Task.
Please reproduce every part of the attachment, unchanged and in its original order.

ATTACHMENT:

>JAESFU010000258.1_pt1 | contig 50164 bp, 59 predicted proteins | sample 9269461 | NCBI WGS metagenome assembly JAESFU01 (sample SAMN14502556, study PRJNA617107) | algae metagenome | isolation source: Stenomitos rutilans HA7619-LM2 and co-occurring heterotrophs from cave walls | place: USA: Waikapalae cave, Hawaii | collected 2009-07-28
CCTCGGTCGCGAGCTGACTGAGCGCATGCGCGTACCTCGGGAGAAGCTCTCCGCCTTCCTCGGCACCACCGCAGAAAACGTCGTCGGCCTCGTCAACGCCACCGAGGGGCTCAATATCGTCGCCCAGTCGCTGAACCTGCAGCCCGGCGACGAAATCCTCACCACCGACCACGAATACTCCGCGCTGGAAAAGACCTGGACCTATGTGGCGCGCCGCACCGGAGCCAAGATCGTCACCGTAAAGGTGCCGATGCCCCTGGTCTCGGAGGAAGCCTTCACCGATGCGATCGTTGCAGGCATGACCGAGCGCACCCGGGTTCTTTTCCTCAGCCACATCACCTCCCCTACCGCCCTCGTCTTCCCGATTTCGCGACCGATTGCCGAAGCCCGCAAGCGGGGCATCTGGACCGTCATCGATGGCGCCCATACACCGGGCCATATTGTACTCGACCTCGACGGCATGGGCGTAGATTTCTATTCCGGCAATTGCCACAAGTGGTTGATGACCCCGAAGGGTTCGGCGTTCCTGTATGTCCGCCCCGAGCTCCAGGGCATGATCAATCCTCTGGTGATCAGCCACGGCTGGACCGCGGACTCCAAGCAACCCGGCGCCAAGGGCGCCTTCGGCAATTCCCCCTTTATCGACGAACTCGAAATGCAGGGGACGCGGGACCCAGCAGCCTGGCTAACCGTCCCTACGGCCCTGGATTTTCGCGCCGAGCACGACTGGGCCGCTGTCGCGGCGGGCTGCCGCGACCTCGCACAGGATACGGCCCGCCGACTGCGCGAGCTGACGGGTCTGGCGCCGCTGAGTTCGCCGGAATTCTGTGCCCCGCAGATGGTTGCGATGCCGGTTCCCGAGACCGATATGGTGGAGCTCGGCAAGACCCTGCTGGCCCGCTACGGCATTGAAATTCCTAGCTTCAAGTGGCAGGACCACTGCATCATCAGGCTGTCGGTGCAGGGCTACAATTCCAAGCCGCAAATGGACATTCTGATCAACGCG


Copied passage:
>JAESFU010000258.1_pt1 | contig 50164 bp, 59 predicted proteins | sample 9269461 | NCBI WGS metagenome assembly JAESFU01 (sample SAMN14502556, study PRJNA617107) | algae metagenome | isolation source: Stenomitos rutilans HA7619-LM2 and co-occurring heterotrophs from cave walls | place: USA: Waikapalae cave, Hawaii | collected 2009-07-28
CCTCGGTCGCGAGCTGACTGAGCGCATGCGCGTACCTCGGGAGAAGCTCTCCGCCTTCCTCGGCACCACCGCAGAAAACGTCGTCGGCCTCGTCAACGCCACCGAGGGGCTCAATATCGTCGCCCAGTCGCTGAACCTGCAGCCCGGCGACGAAATCCTCACCACCGACCACGAATACTCCGCGCTGGAAAAGACCTGGACCTATGTGGCGCGCCGCACCGGAGCCAAGATCGTCACCGTAAAGGTGCCGATGCCCCTGGTCTCGGAGGAAGCCTTCACCGATGCGATCGTTGCAGGCATGACCGAGCGCACCCGGGTTCTTTTCCTCAGCCACATCACCTCCCCTACCGCCCTCGTCTTCCCGATTTCGCGACCGATTGCCGAAGCCCGCAAGCGGGGCATCTGGACCGTCATCGATGGCGCCCATACACCGGGCCATATTGTACTCGACCTCGACGGCATGGGCGTAGATTTCTATTCCGGCAATTGCCACAAGTGGTTGATGACCCCGAAGGGTTCGGCGTTCCTGTATGTCCGCCCCGAGCTCCAGGGCATGATCAATCCTCTGGTGATCAGCCACGGCTGGACCGCGGACTCCAAGCAACCCGGCGCCAAGGGCGCCTTCGGCAATTCCCCCTTTATCGACGAACTCGAAATGCAGGGGACGCGGGACCCAGCAGCCTGGCTAACCGTCCCTACGGCCCTGGATTTTCGCGCCGAGCACGACTGGGCCGCTGTCGCGGCGGGCTGCCGCGACCTCGCACAGGATACGGCCCGCCGACTGCGCGAGCTGACGGGTCTGGCGCCGCTGAGTTCGCCGGAATTCTGTGCCCCGCAGATGGTTGCGATGCCGGTTCCCGAGACCGATATGGTGGAGCTCGGCAAGACCCTGCTGGCCCGCTACGGCATTGAAATTCCTAGCTTCAAGTGGCAGGACCACTGCATCATCAGGCTGTCGGTGCAGGGCTACAATTCCAAGCCGCAAATGGACATTCTGATCAACGCG